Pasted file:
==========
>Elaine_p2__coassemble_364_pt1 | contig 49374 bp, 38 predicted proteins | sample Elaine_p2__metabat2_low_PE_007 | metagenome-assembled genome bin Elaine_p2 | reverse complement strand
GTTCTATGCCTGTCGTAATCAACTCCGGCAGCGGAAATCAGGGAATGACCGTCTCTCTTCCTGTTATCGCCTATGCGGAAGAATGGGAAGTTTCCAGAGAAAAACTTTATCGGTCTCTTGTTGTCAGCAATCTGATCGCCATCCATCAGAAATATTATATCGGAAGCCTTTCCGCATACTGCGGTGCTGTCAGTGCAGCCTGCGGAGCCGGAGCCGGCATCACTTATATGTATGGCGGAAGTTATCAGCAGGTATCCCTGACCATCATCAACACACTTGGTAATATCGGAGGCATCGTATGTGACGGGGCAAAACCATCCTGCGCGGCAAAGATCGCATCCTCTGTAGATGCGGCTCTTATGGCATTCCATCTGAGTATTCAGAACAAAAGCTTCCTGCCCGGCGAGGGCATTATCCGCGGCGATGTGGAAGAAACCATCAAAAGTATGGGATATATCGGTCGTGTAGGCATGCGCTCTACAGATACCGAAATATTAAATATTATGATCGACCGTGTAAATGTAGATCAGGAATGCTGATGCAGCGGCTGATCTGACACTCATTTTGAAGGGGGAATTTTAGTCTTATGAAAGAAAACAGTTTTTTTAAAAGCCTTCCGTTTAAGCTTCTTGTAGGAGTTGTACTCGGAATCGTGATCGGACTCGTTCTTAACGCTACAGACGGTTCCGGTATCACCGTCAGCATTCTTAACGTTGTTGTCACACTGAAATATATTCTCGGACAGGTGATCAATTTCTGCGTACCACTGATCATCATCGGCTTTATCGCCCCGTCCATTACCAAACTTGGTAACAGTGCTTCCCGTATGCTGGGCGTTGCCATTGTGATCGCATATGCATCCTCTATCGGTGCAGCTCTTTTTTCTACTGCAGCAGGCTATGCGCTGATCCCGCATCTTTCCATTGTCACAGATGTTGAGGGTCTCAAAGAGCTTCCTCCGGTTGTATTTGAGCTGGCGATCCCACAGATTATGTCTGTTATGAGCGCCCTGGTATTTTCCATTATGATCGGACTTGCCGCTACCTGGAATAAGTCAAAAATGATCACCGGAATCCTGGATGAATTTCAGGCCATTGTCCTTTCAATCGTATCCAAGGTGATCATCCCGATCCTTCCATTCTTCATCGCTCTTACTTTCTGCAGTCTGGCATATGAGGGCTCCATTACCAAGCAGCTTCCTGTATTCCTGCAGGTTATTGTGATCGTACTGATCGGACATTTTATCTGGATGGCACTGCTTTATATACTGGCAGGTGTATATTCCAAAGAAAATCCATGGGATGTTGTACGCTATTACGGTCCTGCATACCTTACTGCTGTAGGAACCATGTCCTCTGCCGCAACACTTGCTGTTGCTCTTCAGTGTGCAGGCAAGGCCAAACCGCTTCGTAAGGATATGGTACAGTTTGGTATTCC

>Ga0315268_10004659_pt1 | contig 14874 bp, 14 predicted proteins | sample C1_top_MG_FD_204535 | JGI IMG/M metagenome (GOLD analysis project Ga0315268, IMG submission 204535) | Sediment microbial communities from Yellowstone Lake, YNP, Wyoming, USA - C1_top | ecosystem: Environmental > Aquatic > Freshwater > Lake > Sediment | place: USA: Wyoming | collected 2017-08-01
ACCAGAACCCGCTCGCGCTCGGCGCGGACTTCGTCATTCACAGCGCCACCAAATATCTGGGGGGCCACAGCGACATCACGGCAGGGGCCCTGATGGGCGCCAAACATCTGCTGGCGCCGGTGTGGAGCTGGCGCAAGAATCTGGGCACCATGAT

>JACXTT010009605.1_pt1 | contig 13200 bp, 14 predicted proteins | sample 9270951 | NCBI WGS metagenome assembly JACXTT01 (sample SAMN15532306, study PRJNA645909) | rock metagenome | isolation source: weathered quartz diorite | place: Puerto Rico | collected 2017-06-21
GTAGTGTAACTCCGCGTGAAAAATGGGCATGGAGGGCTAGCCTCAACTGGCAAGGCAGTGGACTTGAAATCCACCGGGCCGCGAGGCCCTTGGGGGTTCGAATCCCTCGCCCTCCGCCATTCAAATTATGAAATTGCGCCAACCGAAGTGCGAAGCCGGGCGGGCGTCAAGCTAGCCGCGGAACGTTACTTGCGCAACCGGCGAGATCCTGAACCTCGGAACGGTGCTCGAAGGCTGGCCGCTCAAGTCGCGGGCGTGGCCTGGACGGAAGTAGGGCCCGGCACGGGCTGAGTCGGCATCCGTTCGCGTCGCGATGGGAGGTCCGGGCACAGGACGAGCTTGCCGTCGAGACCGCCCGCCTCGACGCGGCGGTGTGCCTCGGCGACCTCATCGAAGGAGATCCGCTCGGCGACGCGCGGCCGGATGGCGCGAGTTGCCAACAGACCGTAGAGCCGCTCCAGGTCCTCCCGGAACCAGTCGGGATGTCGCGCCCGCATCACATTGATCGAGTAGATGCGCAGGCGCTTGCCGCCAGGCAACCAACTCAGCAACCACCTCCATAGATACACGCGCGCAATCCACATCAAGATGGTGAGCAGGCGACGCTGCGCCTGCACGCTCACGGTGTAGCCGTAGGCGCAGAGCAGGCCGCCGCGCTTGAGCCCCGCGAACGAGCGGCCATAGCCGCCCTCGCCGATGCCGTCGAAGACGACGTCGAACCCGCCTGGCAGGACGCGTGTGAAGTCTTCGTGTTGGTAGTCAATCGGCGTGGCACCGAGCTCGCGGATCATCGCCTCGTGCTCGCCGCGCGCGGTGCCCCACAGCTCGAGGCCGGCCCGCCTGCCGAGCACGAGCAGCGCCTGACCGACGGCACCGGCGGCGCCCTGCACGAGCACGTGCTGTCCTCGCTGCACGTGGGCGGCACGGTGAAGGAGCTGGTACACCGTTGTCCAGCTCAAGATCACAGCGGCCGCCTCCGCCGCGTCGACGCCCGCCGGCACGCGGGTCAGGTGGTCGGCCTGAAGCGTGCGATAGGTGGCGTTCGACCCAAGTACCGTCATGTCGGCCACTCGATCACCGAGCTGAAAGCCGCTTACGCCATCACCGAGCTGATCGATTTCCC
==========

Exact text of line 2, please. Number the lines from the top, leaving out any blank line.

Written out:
GTTCTATGCCTGTCGTAATCAACTCCGGCAGCGGAAATCAGGGAATGACCGTCTCTCTTCCTGTTATCGCCTATGCGGAAGAATGGGAAGTTTCCAGAGAAAAACTTTATCGGTCTCTTGTTGTCAGCAATCTGATCGCCATCCATCAGAAATATTATATCGGAAGCCTTTCCGCATACTGCGGTGCTGTCAGTGCAGCCTGCGGAGCCGGAGCCGGCATCACTTATATGTATGGCGGAAGTTATCAGCAGGTATCCCTGACCATCATCAACACACTTGGTAATATCGGAGGCATCGTATGTGACGGGGCAAAACCATCCTGCGCGGCAAAGATCGCATCCTCTGTAGATGCGGCTCTTATGGCATTCCATCTGAGTATTCAGAACAAAAGCTTCCTGCCCGGCGAGGGCATTATCCGCGGCGATGTGGAAGAAACCATCAAAAGTATGGGATATATCGGTCGTGTAGGCATGCGCTCTACAGATACCGAAATATTAAATATTATGATCGACCGTGTAAATGTAGATCAGGAATGCTGATGCAGCGGCTGATCTGACACTCATTTTGAAGGGGGAATTTTAGTCTTATGAAAGAAAACAGTTTTTTTAAAAGCCTTCCGTTTAAGCTTCTTGTAGGAGTTGTACTCGGAATCGTGATCGGACTCGTTCTTAACGCTACAGACGGTTCCGGTATCACCGTCAGCATTCTTAACGTTGTTGTCACACTGAAATATATTCTCGGACAGGTGATCAATTTCTGCGTACCACTGATCATCATCGGCTTTATCGCCCCGTCCATTACCAAACTTGGTAACAGTGCTTCCCGTATGCTGGGCGTTGCCATTGTGATCGCATATGCATCCTCTATCGGTGCAGCTCTTTTTTCTACTGCAGCAGGCTATGCGCTGATCCCGCATCTTTCCATTGTCACAGATGTTGAGGGTCTCAAAGAGCTTCCTCCGGTTGTATTTGAGCTGGCGATCCCACAGATTATGTCTGTTATGAGCGCCCTGGTATTTTCCATTATGATCGGACTTGCCGCTACCTGGAATAAGTCAAAAATGATCACCGGAATCCTGGATGAATTTCAGGCCATTGTCCTTTCAATCGTATCCAAGGTGATCATCCCGATCCTTCCATTCTTCATCGCTCTTACTTTCTGCAGTCTGGCATATGAGGGCTCCATTACCAAGCAGCTTCCTGTATTCCTGCAGGTTATTGTGATCGTACTGATCGGACATTTTATCTGGATGGCACTGCTTTATATACTGGCAGGTGTATATTCCAAAGAAAATCCATGGGATGTTGTACGCTATTACGGTCCTGCATACCTTACTGCTGTAGGAACCATGTCCTCTGCCGCAACACTTGCTGTTGCTCTTCAGTGTGCAGGCAAGGCCAAACCGCTTCGTAAGGATATGGTACAGTTTGGTATTCC